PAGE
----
When Billy Bob’s Texas, the 40-year-old Fort Worth honky-tonk mecca, announced earlier this week that it was hosting a concert by Jason Isbell and the 400 Unit and enforcing Isbell’s Covid vaccination policy for entry after a different Fort Worth venue wouldn’t, the venue’s general manager says he spent the days that followed being called “Hitler.”
But Marty Travis, the GM and face of Billy Bob’s, is unfazed.
“I don’t care if they call me Janet Jackson. Let’s just get to the show and have a good time and move on to our next gig. It’s not that big a deal,” Travis tells Rolling Stone. “But, man, it is Uproar City down here, like I ripped a picture of the pope in half.”
Travis is not only batting away Internet insults from a politicized public, he’s navigating a policy signed into law in June by Texas governor Greg Abbott that make it illegal for Texas businesses to require customers be vaccinated against Covid-19. The legislation says that businesses that make such mandates may lose state contracts, permits and licenses — including a liquor license. Still, Travis and Billy Bob’s are moving forward.
“I’m not trying to make history, I’m just trying to make a living,” he says. “I think if I stuck my neck out there and said, ‘This is Billy Bob’s policy,’ they might come after me. But I’m doing one event, one night. By the time I get to Saturday morning, nobody’s going to give a shit.”
Isbell caused a stir across the live-music industry this week when he announced that all of his upcoming concerts would require fans to provide either proof of vaccination or a negative Covid test to get in. Isbell canceled a show in Houston when the Cynthia Woods Mitchell Pavilion wouldn’t abide by the policy (the venue claimed there wasn’t enough time) and moved his August 13th concert originally scheduled for Panther Island Pavilion in Fort Worth to Billy Bob’s.
“Normally, what we’re looking at are venues that are large, outdoor venues that receive some funding from the state. Their fear is that, as Abbott has threatened, the state is going to withhold funding from the venues that allow artists to put Covid restrictions in place,” Isbell told Rolling Stone. “I don’t think Billy Bob’s needs Texas’s money, because Billy Bob’s got Billy Bob’s money. So capitalism stepped up and said, ‘Hey, we’ll take the money.’”
Travis underscores what Isbell says. “As a private industry, I can do whatever the fuck I want to do,” he says. He also predicts the proof-of-vaccination policy will become so dominant in the concert industry that not even Texas will be able to ignore it. Travis offers a hypothetical show by the Eagles, who recently announced a vaccinated-only concert in Seattle, as an example.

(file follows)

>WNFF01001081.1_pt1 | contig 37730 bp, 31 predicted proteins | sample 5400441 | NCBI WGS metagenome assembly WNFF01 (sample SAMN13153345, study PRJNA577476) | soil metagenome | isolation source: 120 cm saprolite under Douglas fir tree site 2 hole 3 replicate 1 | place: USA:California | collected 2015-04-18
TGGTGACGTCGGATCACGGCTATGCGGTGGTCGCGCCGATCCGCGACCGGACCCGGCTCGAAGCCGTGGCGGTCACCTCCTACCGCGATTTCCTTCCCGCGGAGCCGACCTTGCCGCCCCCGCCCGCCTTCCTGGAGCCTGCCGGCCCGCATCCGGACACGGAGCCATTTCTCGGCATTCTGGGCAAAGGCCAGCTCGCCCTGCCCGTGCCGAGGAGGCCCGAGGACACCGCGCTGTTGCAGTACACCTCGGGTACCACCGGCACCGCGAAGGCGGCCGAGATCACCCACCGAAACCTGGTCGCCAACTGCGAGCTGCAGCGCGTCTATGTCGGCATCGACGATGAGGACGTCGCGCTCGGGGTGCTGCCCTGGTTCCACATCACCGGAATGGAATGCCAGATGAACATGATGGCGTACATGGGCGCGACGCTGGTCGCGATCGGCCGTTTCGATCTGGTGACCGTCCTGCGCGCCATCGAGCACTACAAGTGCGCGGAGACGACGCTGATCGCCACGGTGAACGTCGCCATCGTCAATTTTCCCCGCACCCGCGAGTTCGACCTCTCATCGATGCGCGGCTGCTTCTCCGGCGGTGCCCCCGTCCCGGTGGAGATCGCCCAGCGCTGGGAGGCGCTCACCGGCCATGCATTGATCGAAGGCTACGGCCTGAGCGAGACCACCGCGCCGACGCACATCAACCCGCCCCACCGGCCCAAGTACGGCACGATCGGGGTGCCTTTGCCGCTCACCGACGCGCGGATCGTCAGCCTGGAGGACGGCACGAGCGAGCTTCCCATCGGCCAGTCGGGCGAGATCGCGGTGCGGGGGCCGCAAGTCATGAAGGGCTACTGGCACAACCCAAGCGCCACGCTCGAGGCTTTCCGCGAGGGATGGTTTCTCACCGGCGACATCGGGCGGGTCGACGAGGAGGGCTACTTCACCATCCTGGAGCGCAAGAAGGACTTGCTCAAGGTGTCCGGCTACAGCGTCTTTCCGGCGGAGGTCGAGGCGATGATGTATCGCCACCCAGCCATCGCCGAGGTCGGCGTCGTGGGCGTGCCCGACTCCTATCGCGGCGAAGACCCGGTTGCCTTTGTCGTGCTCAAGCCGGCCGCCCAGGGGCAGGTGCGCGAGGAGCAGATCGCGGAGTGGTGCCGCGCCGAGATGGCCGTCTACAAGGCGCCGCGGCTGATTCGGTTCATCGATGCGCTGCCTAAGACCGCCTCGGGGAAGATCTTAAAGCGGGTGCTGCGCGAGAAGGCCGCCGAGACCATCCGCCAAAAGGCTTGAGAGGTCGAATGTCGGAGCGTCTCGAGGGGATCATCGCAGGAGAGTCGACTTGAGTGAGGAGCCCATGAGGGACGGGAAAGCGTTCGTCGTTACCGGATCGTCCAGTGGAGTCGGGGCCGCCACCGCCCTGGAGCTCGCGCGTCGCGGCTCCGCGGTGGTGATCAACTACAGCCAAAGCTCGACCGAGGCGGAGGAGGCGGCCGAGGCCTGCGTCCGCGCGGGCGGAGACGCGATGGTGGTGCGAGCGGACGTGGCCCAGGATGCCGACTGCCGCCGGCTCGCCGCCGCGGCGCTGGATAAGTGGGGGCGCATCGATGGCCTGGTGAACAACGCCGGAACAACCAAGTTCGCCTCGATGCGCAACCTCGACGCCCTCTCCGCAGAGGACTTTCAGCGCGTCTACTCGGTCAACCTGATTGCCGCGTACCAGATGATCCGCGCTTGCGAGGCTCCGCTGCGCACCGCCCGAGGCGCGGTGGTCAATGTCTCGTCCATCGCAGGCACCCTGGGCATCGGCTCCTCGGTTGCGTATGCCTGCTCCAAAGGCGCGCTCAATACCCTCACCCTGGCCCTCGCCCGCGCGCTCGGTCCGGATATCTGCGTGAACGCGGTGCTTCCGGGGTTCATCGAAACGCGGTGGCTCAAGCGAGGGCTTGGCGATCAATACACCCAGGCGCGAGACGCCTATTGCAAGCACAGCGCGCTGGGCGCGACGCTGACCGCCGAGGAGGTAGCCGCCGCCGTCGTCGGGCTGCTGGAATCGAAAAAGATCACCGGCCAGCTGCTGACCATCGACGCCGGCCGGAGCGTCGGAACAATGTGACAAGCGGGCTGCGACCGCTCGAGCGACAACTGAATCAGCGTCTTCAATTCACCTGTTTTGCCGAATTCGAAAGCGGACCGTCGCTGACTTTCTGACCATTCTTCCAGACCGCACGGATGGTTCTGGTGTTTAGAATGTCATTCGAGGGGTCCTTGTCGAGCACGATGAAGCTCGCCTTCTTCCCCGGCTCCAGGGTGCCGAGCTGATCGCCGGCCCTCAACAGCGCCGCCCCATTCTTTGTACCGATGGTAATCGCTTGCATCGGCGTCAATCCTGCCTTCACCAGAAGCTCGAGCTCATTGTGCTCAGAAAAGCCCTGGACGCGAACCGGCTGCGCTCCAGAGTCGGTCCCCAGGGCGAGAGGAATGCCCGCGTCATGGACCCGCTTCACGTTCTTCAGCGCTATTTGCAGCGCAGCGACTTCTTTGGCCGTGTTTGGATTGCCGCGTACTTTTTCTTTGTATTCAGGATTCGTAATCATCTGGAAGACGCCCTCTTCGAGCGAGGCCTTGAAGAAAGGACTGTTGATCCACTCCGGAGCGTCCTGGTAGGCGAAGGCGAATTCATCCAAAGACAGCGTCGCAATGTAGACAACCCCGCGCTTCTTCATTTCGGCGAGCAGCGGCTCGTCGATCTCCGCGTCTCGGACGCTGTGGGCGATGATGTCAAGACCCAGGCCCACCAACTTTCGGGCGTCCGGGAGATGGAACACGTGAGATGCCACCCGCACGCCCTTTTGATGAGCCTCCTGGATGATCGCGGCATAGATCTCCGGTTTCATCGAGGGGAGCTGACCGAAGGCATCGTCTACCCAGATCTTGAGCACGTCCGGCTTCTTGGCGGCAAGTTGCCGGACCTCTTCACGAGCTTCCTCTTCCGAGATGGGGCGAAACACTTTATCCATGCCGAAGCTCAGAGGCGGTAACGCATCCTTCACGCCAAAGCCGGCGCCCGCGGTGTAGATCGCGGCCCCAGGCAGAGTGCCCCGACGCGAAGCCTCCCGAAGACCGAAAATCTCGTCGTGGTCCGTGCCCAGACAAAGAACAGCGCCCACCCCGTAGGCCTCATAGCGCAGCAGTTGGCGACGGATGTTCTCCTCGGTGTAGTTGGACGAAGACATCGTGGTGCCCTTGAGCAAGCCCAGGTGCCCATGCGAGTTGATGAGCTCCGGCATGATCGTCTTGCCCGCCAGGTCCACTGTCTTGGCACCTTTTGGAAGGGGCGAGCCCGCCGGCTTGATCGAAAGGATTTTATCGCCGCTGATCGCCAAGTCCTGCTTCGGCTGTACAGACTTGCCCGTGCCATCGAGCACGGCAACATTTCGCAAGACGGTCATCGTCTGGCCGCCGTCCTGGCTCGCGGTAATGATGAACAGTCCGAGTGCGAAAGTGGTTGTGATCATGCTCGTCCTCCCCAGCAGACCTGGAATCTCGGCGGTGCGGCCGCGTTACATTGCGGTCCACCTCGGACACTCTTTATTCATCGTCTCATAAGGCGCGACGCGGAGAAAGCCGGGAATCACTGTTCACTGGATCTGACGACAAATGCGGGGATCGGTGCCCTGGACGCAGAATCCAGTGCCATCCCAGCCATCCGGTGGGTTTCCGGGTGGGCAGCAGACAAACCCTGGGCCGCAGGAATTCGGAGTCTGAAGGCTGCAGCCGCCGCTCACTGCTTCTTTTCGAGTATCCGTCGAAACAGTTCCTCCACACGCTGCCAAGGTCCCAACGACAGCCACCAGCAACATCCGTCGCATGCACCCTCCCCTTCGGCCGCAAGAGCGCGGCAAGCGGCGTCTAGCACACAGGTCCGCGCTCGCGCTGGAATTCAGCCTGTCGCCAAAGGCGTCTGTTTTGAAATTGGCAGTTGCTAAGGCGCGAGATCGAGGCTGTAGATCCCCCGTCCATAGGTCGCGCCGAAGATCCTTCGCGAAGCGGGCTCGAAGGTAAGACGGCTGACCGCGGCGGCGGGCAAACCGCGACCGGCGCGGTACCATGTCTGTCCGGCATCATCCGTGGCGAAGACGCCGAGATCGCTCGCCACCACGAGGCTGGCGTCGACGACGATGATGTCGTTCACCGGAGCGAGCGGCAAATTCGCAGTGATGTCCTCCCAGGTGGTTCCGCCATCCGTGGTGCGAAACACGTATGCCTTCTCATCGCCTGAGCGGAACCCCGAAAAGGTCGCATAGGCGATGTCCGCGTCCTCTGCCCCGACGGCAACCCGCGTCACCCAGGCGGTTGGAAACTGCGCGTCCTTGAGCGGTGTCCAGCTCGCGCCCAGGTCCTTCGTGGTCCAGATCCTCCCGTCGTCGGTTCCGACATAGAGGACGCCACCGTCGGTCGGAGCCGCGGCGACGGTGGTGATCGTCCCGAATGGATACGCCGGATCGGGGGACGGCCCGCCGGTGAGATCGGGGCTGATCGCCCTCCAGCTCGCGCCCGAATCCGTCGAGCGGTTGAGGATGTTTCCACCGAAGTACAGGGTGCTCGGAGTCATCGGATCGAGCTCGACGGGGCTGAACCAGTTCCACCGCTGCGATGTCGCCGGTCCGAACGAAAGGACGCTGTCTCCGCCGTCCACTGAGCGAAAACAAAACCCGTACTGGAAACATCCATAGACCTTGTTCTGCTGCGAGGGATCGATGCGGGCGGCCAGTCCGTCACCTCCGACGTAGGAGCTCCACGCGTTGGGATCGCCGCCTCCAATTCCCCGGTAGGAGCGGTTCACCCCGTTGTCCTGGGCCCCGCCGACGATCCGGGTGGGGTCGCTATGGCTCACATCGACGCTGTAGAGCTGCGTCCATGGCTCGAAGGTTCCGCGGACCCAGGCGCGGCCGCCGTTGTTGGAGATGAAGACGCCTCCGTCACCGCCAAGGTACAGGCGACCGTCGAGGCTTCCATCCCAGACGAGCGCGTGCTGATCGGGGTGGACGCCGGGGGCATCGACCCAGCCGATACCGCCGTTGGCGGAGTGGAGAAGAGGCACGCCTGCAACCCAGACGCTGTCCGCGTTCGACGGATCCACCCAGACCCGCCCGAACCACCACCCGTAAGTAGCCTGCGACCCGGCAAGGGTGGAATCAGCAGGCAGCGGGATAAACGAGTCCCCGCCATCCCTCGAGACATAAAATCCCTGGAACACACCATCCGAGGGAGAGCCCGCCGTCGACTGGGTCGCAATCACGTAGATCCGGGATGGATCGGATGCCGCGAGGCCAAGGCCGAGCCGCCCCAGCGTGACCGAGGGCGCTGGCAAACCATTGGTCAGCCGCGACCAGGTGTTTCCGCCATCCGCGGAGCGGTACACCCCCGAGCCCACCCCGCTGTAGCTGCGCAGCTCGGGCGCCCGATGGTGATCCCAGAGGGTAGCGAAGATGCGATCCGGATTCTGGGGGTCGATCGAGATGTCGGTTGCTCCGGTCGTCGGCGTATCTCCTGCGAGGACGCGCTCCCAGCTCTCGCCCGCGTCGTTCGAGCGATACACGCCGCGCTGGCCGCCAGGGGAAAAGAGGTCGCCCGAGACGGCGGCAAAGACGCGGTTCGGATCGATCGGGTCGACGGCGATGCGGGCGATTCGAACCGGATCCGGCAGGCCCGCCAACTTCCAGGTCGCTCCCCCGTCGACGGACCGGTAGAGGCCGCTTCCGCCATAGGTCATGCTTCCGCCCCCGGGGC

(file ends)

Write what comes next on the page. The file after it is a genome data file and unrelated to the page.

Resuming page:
“The one thing I learned a long time ago, this industry ain’t about politics — it’s about money,” he says. “And when you talk about the revenue that the Eagles bring to this city with hotel rooms, rental cars, the airlines, at restaurants, and all the state taxes, it’s a lot of money. To tell the Eagles to go get lost…it would be hard to throw away millions of dollars over a silly principle.”
Texas is currently in the midst of an overwhelming Covid-19 surge driven by the highly transmissible Delta variant. According to the Department of the State Health Services, the seven-day average number of confirmed cases has steadily risen since late July and surpassed 10,000 last weekend. The capital city of Austin sent out an emergency alert to its residents that described the Covid situation in the city as “dire.”
Since last September, however, Billy Bob’s has been bullish about the return of live music. To comply with Covid protocols in fall of 2020, they limited capacity, required masks, and installed a thermometer that takes fans’ temperatures as they walk in the door. Now, with vaccines available, only the temperature-check policy remains. Travis received his two-dose vaccination in the spring without hesitation — “It’s just mathematics,” he says. “There’s one percent problems and 99 percent good, I’ll take that math any day of the week” — and considers Isbell’s policy as just one more component of an ever-changing bar industry.
“To me, operationally, it’s just another checkpoint. You have to have an I.D. to get a stamp to get a drink. You have to have a ticket to get to the door. Well, now, you have to have the vaccine card or a 72-hour Covid test,” he says.
While Travis hopes to develop a long-running relationship with Isbell for the singer-songwriter’s future Fort Worth gigs, he says Billy Bob’s currently has no plans for other vaccination-only concerts.
“Next weekend, I’ve got Kid Rock,” Travis says. “And he don’t give a shit about nothing.”